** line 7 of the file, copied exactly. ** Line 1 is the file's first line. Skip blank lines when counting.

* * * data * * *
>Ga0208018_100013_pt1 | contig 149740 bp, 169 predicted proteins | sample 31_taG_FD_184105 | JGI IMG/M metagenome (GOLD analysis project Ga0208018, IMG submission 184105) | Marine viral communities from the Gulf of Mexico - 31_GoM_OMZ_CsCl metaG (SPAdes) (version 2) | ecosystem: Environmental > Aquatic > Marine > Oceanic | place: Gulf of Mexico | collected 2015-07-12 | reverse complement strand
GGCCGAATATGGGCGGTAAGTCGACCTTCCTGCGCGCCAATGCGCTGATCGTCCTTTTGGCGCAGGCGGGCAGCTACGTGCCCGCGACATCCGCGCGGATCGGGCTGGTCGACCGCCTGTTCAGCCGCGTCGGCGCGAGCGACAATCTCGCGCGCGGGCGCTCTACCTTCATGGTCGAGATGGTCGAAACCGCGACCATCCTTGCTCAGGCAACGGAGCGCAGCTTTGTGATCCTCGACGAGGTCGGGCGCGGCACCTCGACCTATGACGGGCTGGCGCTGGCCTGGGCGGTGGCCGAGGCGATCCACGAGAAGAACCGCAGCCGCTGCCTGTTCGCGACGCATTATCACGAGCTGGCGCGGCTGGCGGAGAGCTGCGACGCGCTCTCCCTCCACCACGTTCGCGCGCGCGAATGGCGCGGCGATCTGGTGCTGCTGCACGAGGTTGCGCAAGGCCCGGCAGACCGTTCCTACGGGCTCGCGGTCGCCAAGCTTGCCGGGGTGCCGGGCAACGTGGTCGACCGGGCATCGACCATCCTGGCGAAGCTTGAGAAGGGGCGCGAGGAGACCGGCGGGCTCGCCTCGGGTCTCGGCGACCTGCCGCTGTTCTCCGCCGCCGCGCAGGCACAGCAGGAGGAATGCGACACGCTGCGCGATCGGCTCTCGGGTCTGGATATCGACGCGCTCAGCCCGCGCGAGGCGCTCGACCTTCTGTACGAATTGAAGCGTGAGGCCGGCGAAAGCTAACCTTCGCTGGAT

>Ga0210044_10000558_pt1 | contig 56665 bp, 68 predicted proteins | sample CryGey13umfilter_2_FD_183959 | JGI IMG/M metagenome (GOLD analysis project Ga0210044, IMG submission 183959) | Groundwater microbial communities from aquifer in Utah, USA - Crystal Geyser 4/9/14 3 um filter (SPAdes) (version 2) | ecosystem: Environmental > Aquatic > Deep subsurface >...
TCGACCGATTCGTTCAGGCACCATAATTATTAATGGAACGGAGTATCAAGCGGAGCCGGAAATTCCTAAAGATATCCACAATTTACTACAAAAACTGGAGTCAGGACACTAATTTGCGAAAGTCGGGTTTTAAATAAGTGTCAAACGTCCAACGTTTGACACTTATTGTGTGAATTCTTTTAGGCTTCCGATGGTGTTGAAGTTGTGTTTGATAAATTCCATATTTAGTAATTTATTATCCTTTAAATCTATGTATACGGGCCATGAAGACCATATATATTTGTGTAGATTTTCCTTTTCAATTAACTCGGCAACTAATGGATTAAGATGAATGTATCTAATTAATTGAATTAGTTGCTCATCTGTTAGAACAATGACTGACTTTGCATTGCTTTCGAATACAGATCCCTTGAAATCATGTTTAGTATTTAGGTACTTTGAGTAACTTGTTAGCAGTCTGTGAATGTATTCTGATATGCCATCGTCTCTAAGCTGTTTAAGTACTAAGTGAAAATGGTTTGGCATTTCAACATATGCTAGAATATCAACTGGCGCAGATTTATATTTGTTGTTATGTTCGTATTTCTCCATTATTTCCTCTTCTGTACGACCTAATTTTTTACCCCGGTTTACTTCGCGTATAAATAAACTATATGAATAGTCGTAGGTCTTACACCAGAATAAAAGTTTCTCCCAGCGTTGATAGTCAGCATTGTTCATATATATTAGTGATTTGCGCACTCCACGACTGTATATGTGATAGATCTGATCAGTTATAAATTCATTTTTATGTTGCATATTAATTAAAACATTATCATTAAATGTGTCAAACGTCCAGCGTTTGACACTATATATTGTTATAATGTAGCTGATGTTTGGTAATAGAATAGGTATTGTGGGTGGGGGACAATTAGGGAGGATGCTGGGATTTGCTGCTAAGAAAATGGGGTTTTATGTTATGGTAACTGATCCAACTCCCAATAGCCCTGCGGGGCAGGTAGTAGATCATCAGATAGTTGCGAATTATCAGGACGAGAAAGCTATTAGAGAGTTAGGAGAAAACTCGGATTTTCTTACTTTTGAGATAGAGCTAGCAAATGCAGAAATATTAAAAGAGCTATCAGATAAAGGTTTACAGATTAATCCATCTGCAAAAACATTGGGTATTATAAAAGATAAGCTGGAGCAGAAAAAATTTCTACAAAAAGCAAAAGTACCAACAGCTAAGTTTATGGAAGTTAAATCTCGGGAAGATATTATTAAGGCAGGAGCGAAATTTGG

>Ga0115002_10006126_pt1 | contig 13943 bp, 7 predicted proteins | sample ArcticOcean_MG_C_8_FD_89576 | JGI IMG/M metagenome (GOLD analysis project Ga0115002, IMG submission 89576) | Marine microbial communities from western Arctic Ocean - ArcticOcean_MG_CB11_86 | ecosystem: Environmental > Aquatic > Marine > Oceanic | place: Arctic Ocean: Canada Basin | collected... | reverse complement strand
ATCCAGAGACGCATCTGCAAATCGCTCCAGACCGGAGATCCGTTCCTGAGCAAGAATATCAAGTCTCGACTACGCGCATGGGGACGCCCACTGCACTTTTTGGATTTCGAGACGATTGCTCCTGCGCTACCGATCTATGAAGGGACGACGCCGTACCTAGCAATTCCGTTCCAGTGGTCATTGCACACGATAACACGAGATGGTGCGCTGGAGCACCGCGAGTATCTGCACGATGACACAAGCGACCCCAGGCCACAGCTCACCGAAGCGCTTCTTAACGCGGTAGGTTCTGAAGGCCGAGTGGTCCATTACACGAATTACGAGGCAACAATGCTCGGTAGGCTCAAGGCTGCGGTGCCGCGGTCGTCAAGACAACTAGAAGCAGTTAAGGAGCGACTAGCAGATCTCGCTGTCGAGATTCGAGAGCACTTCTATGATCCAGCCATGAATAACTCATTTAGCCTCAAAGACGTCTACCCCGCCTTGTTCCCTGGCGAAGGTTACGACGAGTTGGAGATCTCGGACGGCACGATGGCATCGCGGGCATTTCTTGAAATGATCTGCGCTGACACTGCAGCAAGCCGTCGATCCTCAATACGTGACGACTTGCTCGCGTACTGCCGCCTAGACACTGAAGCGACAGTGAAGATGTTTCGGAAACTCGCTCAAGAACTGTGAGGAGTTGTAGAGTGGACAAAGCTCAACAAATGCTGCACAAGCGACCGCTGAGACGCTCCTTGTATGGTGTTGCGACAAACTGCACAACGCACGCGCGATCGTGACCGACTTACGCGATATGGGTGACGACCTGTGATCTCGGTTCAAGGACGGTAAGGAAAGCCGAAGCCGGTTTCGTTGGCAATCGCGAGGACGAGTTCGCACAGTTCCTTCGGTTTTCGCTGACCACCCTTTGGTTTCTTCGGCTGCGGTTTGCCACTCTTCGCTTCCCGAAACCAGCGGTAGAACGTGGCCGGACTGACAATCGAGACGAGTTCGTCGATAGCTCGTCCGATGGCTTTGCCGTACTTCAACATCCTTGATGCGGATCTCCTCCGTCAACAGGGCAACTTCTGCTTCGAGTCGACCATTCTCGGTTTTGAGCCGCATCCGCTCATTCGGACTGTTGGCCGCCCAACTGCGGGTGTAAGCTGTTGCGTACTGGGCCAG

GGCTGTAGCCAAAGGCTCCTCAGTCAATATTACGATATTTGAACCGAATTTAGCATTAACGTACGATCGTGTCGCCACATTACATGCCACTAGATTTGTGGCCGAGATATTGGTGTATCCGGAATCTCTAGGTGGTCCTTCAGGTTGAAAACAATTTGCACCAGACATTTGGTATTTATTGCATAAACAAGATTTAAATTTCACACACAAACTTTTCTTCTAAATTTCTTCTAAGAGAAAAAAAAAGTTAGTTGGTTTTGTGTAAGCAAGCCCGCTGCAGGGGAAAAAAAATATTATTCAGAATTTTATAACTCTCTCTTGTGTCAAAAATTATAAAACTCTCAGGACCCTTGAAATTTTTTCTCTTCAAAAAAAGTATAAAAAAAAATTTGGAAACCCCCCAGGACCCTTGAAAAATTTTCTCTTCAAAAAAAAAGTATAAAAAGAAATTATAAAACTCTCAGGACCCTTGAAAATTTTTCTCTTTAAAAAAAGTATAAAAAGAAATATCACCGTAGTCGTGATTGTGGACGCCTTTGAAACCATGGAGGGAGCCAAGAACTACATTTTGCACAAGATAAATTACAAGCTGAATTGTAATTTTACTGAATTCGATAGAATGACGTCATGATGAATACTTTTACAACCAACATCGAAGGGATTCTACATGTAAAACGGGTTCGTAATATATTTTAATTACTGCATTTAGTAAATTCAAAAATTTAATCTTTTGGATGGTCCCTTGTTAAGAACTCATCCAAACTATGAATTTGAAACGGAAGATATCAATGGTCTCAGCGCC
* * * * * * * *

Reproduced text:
GGCTGTAGCCAAAGGCTCCTCAGTCAATATTACGATATTTGAACCGAATTTAGCATTAACGTACGATCGTGTCGCCACATTACATGCCACTAGATTTGTGGCCGAGATATTGGTGTATCCGGAATCTCTAGGTGGTCCTTCAGGTTGAAAACAATTTGCACCAGACATTTGGTATTTATTGCATAAACAAGATTTAAATTTCACACACAAACTTTTCTTCTAAATTTCTTCTAAGAGAAAAAAAAAGTTAGTTGGTTTTGTGTAAGCAAGCCCGCTGCAGGGGAAAAAAAATATTATTCAGAATTTTATAACTCTCTCTTGTGTCAAAAATTATAAAACTCTCAGGACCCTTGAAATTTTTTCTCTTCAAAAAAAGTATAAAAAAAAATTTGGAAACCCCCCAGGACCCTTGAAAAATTTTCTCTTCAAAAAAAAAGTATAAAAAGAAATTATAAAACTCTCAGGACCCTTGAAAATTTTTCTCTTTAAAAAAAGTATAAAAAGAAATATCACCGTAGTCGTGATTGTGGACGCCTTTGAAACCATGGAGGGAGCCAAGAACTACATTTTGCACAAGATAAATTACAAGCTGAATTGTAATTTTACTGAATTCGATAGAATGACGTCATGATGAATACTTTTACAACCAACATCGAAGGGATTCTACATGTAAAACGGGTTCGTAATATATTTTAATTACTGCATTTAGTAAATTCAAAAATTTAATCTTTTGGATGGTCCCTTGTTAAGAACTCATCCAAACTATGAATTTGAAACGGAAGATATCAATGGTCTCAGCGCC